The second one was when she and I were watching the shuttle astronauts getting geared up for the launch. As their helpers were getting them dressed and equipped, one of them placed an orange-stick-like object in a small pocket on the outside of the astronaut's suit upper arm area.

Her: "What's that?"
I start to explain that it may be a glow-stick, shark repellent or dye marker for use if they go into the water. "Tha--"
I get no farther.
She suddenly turns to me, face all lit up as a thought occurs to her and the space program just gets 1,000 times more wonderful in her eyes.
"Is that an OTTER POP?!"

I laughed and said no, I doubted it. But damned if it didn't sound like a great idea. Otter Pops in space!

I See Baby Chicks Starting!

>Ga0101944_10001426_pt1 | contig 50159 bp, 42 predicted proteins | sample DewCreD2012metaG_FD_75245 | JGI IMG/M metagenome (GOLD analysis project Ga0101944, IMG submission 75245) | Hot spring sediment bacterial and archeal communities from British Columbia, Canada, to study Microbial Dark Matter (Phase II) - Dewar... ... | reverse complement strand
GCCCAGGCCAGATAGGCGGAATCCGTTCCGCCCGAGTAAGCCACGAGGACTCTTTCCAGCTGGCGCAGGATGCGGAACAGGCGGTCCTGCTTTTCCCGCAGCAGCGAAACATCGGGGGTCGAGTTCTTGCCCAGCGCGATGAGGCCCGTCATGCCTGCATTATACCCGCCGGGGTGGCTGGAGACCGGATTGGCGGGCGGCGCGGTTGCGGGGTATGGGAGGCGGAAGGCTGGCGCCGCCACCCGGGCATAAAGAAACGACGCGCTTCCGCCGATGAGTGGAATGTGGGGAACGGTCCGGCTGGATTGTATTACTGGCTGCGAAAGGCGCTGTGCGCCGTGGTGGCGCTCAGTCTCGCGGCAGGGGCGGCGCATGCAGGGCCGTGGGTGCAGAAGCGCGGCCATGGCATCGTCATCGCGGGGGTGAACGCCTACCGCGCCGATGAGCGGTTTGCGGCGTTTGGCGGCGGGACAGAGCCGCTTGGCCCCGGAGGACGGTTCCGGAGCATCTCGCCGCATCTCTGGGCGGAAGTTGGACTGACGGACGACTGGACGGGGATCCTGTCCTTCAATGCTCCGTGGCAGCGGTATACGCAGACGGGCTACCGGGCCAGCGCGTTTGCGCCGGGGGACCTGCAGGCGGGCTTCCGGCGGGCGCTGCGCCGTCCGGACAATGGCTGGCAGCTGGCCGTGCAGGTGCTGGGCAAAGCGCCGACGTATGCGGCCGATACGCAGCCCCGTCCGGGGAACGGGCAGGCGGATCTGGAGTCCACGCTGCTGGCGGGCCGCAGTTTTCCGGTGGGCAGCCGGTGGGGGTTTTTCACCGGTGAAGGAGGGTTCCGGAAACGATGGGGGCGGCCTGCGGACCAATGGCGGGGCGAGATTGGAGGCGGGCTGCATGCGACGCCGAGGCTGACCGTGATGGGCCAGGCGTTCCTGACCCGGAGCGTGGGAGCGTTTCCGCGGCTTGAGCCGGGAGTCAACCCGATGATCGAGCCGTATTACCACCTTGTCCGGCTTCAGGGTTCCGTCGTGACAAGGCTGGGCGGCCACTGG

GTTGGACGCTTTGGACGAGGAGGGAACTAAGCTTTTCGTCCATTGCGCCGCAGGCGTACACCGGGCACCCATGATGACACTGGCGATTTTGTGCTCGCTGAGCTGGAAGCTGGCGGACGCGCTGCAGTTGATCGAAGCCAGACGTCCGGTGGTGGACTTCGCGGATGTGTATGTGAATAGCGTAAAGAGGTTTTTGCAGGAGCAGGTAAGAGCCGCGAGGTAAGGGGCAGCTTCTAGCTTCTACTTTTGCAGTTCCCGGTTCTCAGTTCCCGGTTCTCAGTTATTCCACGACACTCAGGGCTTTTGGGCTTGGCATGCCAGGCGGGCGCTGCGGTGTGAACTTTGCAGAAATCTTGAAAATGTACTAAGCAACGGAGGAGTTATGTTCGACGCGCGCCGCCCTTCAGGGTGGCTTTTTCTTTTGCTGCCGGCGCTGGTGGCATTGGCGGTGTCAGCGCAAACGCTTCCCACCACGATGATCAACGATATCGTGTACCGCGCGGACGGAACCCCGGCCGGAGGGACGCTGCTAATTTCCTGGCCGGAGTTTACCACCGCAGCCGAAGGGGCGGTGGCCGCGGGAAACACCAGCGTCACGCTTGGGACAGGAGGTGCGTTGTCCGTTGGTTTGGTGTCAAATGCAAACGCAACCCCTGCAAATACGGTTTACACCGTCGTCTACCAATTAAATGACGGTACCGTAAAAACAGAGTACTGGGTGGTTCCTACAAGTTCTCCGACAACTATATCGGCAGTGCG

Some of the eggs are clear--the Polish ones--but others have embryos starting, hurrah! And in BOTH incubators! Can the real culprit be as simple as 'too many eggs in the incubators'? And if it really DOES end up being a '12-20 at the MOST' deal for the incubators, why does Miller Manufacturing say you can place 46 eggs per incubator? The humidity & temps feel MUCH better, too.

Hmmm.... Now if we can only keep the eggs going and get them to hatch--!

As for the broody hens outside...we now have EIGHT hens that have gone broody, including Bear, our Head Hen. I think they've realized that we are leaving eggs for them to hatch and they're all trying to horn in on the action. Bear has succeeded in taking over one nest with three of the eggs, while four other hens are setting two to a nest and have the remaining 4 eggs split up between them. At least the paired off ladies are being nice enough to share an egg apiece. I do think that when hatch time comes, we'll either choose one hen (likely Bear) for mama and give her all of the eggs, or just go with two of the ones who have paired up. I hate to deprive the others of their eggs, but they have already broken three of the initial eggs we set under them by fighting over them, and I don't want to shift things around again just yet and have it start up again.